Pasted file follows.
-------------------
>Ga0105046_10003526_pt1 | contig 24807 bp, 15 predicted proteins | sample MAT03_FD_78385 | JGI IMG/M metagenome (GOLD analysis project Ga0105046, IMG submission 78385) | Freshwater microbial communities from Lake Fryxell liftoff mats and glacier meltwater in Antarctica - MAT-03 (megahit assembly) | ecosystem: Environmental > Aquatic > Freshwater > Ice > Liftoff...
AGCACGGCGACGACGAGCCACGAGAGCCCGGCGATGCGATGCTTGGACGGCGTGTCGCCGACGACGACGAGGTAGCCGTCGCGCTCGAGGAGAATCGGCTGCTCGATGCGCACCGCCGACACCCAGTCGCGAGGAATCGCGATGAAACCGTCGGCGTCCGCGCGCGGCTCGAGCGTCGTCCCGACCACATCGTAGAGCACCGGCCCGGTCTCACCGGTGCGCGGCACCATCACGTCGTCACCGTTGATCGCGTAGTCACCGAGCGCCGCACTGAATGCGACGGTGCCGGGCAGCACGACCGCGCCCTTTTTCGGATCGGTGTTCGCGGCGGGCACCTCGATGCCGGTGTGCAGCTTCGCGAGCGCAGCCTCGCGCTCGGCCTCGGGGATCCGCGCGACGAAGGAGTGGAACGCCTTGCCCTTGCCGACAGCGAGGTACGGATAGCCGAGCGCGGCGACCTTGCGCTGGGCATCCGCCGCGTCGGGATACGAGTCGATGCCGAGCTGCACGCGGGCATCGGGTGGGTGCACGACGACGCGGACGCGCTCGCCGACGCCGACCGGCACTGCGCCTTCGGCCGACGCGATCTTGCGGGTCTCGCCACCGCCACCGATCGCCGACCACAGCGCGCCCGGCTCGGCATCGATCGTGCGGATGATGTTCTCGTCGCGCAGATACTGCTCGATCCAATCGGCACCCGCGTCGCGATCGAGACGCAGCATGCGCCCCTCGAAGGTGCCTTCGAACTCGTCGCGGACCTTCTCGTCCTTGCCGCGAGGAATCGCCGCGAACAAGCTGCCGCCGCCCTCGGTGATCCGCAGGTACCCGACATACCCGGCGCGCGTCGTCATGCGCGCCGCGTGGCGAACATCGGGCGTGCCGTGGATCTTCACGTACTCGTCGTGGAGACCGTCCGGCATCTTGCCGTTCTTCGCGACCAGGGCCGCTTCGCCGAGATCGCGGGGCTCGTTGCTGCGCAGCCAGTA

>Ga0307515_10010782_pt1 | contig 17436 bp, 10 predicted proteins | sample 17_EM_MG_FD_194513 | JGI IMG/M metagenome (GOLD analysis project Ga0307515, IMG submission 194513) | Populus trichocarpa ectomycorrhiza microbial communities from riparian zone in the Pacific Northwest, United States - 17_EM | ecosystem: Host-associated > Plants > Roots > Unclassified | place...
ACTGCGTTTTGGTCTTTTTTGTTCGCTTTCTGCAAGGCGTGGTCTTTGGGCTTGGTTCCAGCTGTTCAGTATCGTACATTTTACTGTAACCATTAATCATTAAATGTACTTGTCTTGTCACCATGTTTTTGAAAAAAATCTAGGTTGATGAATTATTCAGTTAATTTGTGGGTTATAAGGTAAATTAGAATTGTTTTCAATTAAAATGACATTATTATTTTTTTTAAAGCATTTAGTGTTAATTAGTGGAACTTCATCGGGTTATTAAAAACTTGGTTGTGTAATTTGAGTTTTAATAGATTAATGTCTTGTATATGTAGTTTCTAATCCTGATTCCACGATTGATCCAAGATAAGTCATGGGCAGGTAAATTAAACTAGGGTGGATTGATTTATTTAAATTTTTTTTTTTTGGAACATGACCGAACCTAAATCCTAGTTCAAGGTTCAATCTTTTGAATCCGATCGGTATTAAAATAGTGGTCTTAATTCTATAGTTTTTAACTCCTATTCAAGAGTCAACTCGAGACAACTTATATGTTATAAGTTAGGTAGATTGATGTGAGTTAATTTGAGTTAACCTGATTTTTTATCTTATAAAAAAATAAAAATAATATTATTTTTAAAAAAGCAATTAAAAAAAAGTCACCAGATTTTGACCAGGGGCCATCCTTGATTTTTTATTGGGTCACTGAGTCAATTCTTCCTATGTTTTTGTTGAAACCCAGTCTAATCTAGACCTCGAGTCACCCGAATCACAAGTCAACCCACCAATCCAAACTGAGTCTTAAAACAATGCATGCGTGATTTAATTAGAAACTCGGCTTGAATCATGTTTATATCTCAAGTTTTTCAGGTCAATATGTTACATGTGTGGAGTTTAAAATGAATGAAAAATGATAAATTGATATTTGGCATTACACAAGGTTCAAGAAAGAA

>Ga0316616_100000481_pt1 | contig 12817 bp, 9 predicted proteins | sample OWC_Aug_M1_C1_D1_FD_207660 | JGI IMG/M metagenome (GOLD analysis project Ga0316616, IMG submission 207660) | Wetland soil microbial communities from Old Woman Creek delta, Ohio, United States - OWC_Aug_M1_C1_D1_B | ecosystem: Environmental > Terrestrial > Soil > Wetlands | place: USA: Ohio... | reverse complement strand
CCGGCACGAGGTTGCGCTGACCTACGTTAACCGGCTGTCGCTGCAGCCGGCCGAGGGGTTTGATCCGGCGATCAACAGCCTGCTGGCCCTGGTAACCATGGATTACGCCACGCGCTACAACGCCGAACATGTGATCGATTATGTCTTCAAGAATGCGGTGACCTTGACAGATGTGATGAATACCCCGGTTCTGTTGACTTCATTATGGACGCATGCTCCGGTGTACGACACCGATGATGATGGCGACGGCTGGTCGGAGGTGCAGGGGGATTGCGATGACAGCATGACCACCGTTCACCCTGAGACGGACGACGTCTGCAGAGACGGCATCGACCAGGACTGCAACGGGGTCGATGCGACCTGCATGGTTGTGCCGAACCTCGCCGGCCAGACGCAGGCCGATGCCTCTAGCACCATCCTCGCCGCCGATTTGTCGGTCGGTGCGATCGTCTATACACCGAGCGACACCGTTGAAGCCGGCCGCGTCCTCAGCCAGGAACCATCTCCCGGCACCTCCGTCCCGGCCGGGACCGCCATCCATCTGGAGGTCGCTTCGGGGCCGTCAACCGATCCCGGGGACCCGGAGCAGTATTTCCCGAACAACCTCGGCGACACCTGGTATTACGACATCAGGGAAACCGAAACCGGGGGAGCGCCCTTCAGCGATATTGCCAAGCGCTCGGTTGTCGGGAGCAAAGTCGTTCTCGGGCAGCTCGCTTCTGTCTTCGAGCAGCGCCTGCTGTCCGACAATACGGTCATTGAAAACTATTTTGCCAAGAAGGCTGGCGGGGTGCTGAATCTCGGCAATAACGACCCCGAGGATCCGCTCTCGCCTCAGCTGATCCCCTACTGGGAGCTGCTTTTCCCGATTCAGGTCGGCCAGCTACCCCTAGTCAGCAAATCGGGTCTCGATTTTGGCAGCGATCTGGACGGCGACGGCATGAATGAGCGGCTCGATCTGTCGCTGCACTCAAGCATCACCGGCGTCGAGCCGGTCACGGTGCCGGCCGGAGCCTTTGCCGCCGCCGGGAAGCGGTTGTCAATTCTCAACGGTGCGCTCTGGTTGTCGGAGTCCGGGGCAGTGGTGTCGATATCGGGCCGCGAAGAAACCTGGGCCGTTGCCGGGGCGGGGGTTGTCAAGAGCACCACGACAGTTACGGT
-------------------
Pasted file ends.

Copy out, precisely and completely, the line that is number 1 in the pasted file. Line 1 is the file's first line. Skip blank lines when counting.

>Ga0105046_10003526_pt1 | contig 24807 bp, 15 predicted proteins | sample MAT03_FD_78385 | JGI IMG/M metagenome (GOLD analysis project Ga0105046, IMG submission 78385) | Freshwater microbial communities from Lake Fryxell liftoff mats and glacier meltwater in Antarctica - MAT-03 (megahit assembly) | ecosystem: Environmental > Aquatic > Freshwater > Ice > Liftoff...